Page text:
Winter skin

Has your skin been playing you up in this awful weather we've been having?

Carolyn Coombs, our specialist in relaxation treatments, has had many clients suffering dry or sore skin this winter. In this article she helps you identify which skin condition you are experiencing and gives advice on how to treat it.

Skin suffers in winter because of exposure to the elements, central heating, air conditioning and extremes of temperature. Clients often complain of dry skin, when it is actually dehydrated. Truly dry skin is lacking in sebum, the oily, waxy substance produced in the dermis. It is typically flaky and itchy, and exacerbated by harsh winter conditions. The skin is dry, not because of anything that you are doing to it, but because it just produces less sebum than 'normal' skin. Someone with dry skin will have been fortunate enough not to have suffered spots as a teenager and won't suffer from greasy hair as the sebaceous glands on the scalp also produce less oil. Generally, dry skin is just something you are born with, but certain medications, chemotherapy for example, can cause previously well behaved skin to become dry.Weather

Dehydrated skin is lacking in water. It may be caused by simply not drinking enough- goodness knows it's hard to drink two litres of water a day when it's piddling down outside! As I write this in the early afternoon, I realise that my fluid intake so far today has been two mugs of tea, one of coffee and a quick slurp from my water bottle when I had got bored of doing a shoulder stand in yoga this morning. Must do better. Dehydrated skin can be caused hot, dry climates, but also by central heating, air conditioning, and being outside on cold windy days. Skin might appear red and sore with some flaky areas (around the sides of the nose, or the hairline, for example). It might feel dry to the touch and tight after washing, but still have congestion (blocked pores, blackheads, the odd spot). But, it is not necessarily dry skin. You can have oily, normal or dry skin that is dehydrated. At this point, can I implore you, if you have any dry patches or areas of redness that don't ever go away, please see your GP to get them checked out- it could be a sign of a basal cell carcinoma.

Now then, having decided whether you are dry, dehydrated, or indeed both, what do you do about it apart from leave the country for warmer climes? Let's start with the body. Unless you are into open water swimming, or go out running with exposed limbs, your body isn't being attacked by the elements. However, central heating can still cause water to evaporate from your epidermis, the upper layer of the skin. There's no point in whacking on fancy body lotion without first exfoliating, that means getting rid of the dead skin cells on the surface. You need to do this whether you are dry or dehydrated once or twice a week and do it gently. If you want to buy body scrubs, or make your own with oil and sugar, crack on, but they will leave your shower in a right old mess. I prefer to use a shower gel with a Japanese nylon wash cloth (purchased online), or an old fashioned loofah. Use body lotion every day on arms and legs (I don't bother with my back as my skin is oily). It's better to use the cheap stuff every day than expensive once a week. Dry skin benefits from thicker 'body butters' and richer creams containing shea butter. If you are dehydrated products containing hyaluronic acid (more of which in a minute) can help.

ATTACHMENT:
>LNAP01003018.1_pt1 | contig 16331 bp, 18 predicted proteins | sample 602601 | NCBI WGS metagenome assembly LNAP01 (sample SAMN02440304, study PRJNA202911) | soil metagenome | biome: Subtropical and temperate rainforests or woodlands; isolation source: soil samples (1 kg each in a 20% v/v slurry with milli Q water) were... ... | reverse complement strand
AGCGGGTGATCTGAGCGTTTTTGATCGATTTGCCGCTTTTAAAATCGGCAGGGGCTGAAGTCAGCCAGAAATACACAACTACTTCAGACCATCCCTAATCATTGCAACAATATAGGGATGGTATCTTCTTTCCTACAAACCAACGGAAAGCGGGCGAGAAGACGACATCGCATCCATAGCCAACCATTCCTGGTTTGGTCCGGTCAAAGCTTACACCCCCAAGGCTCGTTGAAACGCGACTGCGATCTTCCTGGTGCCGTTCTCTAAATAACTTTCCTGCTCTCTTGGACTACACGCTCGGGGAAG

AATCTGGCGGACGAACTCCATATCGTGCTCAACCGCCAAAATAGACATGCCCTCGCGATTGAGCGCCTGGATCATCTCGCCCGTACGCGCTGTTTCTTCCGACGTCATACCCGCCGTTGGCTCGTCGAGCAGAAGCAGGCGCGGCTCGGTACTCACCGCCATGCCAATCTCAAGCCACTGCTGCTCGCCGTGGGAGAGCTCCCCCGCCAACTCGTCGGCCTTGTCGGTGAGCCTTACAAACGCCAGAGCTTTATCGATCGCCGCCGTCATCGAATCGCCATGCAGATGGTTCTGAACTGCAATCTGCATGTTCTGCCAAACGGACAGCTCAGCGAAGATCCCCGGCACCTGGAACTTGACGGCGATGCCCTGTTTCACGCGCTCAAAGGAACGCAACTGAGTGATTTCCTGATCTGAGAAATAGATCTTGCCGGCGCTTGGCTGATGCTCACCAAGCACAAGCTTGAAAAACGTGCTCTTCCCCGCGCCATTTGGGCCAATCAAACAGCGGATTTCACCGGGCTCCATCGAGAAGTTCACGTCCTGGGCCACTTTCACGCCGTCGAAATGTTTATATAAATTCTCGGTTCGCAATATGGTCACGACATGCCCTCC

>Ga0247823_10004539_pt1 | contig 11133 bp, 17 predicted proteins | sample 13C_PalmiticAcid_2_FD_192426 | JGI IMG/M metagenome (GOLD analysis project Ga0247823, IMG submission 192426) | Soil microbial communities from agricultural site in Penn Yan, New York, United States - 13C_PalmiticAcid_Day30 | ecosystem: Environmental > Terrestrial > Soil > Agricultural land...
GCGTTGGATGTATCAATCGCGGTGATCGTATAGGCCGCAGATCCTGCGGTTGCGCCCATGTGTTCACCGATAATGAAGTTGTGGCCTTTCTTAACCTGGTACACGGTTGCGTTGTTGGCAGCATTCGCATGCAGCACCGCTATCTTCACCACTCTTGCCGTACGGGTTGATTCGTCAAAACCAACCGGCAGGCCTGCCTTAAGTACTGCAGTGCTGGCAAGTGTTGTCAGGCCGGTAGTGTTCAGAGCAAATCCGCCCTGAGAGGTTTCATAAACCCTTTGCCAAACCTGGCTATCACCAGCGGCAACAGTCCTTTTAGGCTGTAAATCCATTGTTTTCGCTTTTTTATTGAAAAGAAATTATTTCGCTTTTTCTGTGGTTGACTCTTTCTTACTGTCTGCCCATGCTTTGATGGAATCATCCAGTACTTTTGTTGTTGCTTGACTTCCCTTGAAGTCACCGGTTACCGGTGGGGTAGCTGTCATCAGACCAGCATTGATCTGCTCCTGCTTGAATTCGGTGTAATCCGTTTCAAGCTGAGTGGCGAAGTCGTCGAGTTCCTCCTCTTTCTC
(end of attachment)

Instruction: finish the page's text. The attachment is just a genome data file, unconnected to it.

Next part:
For the face, whatever skin type, I recommend cleansing with a balm or cream cleanser and removing the product with warm water and a flannel. This will gently remove the dead skin cells from the surface. This may be all the exfoliating someone with dry skin lacking in sebum needs. For those with dehydrated skin that is not dry, a toner containing glycolic acid used a couple of times a week will dissolve the dead cells on the skin's surface in a far kinder way than a scratchy facial scrub. Next, I would recommend a serum containing hyaluronic acid. This is a substance found naturally in the skin that helps retain water. Put moisturiser over the top of the serum to seal it in, or use a fancy oil at night if you prefer. In the morning give the moisturiser 5 minutes to sink in and then whack on some sunscreen as you can still get sun damage to your face in winter.

There you go - winter skin sorted. I haven't recommended any particular brands here, because I'm not one of those Instagram influencer types, neither am I a beauty therapist. However, all of my training as a massage therapist and the fact that I inhale beauty blogs and podcasts nearly as much as I read books (and I read a lot of books) means that I've learned about the structure of the skin and it's care, so do feel free to ask me for recommendations at your next massage appointment.

Carolyn Coombs

Call us now on 01722 340364 to book an appointment, or for a free no obligation chat.  Or alternatively email us at enquiries@therapy-centre.co.uk. For certain therapies you can now also book online.